Thirteen Years

Cape Lookout 1997

I made the above photograph thirteen years ago on New Year’s Eve in 1997. It was the same day I got back into photography (after a fourteen year absence – something to do with college and medical school, blah blah , blah). That morning I had bought my first Nikon camera, a N90s, along with two lenses. I had learned about a new film, something called Velvia, to replace my old Kodachrome 64. This was my first roll of it. A roll of film went a long way back then. I’m not sure I used up the roll in half a day of shooting.

That started a tradition of going to the coast on New Year’s weekend. In 1997 I lived in Spokane so that was not a short jaunt. Now it is a 50 mile drive.

Cape Lookout 2011

As far as I can remember, which sometimes isn’t too far these days, yesterday was the first time I’ve been back to Cape Lookout since 1997. Surprisingly little has changed. The sunset was not as dramatic this time, but was enjoyed thoroughly, all the same.

There was some unexpected angst associated with my visit. I passed the picnic area where our family used to picnic here oh so many years ago. My parents would have been in their forties then. Now they are quite old, and the memory of them in their younger years was a bit sad.

Oregon Coast Waterfall

The new photographs were taken with altogether different equipment than in 1997, a Nikon D3 with a 24-70mm lens and Gitzo tripod. Scandisk compact flash card instead of film. One heck of a dusty sensor. Never had that problem with film, but we did have scratched film from the cavemen at the film processing place. I suppose we have made progress, but good images were made back when. That doesn’t change. It’s still about creativity.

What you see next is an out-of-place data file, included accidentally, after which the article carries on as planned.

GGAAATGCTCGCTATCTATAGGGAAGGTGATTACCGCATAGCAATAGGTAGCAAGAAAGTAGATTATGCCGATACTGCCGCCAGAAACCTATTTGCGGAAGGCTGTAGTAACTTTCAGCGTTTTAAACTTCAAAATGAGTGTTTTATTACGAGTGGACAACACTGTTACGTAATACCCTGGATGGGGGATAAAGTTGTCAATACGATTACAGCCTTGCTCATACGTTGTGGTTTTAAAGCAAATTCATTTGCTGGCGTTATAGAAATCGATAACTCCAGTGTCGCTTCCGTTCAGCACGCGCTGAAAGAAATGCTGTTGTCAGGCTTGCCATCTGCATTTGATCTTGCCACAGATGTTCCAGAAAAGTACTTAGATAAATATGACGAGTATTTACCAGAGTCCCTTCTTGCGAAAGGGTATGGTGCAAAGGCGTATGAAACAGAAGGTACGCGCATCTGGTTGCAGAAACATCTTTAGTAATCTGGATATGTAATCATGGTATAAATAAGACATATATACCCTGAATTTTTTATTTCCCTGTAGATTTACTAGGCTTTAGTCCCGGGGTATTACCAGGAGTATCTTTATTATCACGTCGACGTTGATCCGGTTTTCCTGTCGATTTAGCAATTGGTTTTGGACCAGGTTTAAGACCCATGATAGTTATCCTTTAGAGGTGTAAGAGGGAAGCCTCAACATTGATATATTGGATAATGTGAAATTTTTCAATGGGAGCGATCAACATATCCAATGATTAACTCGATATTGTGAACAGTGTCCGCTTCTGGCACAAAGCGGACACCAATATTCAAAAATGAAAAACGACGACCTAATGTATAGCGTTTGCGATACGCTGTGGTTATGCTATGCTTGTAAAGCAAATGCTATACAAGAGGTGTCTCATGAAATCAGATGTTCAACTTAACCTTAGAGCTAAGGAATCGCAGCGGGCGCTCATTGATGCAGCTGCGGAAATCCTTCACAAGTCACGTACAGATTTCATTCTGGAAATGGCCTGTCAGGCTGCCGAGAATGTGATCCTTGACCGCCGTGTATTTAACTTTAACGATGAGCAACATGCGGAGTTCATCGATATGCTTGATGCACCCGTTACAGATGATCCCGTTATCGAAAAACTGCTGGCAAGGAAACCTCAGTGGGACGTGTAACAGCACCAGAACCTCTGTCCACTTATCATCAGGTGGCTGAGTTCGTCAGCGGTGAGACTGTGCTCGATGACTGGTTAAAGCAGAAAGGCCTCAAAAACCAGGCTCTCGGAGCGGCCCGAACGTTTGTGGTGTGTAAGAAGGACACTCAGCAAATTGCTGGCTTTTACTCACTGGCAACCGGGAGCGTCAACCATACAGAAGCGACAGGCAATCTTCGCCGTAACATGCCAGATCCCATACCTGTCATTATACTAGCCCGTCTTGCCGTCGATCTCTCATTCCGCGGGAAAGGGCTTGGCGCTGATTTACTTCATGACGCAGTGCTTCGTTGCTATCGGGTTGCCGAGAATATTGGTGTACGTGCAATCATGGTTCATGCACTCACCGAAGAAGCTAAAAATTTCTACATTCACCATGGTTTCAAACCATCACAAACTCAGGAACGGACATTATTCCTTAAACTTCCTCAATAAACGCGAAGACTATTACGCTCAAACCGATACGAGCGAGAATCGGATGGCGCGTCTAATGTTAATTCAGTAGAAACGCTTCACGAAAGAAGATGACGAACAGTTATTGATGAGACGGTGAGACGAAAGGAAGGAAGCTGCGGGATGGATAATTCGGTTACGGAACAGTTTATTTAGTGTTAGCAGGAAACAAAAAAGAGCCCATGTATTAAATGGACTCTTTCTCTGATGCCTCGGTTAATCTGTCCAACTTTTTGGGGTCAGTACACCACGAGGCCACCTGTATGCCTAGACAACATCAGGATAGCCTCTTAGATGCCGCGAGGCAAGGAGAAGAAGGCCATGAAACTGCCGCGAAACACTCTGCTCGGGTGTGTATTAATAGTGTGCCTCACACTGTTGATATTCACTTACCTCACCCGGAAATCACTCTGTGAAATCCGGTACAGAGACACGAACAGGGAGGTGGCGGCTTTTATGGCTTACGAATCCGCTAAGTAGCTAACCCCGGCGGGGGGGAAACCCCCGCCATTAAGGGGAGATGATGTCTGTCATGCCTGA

Newport Sunset

I can throw in a Velvia shot from 2001 here and you wouldn’t have known the difference. I hope I am a better photographer now. I know I am a better enjoyer now. Maybe we can all work on making every day as joyous as a day at the beach.

I’ve decided that the best way to become successful in photography is to sell me a camera. A guy named Bryan Peterson sold me my first Pentax SLR in 1982 and went on to write some successful photography books that still sell well. He lived in France the last I heard. A very nice, spiky-haired woman named Laurie Excel sold me the Nikon N90s in 1997 and now runs her own photography tours, called Execellent Adventures and has a new photography book out this year. Her hair also became famous in Joe McNally’s occasional “Where is Laurie’s hair?” features on his blog.


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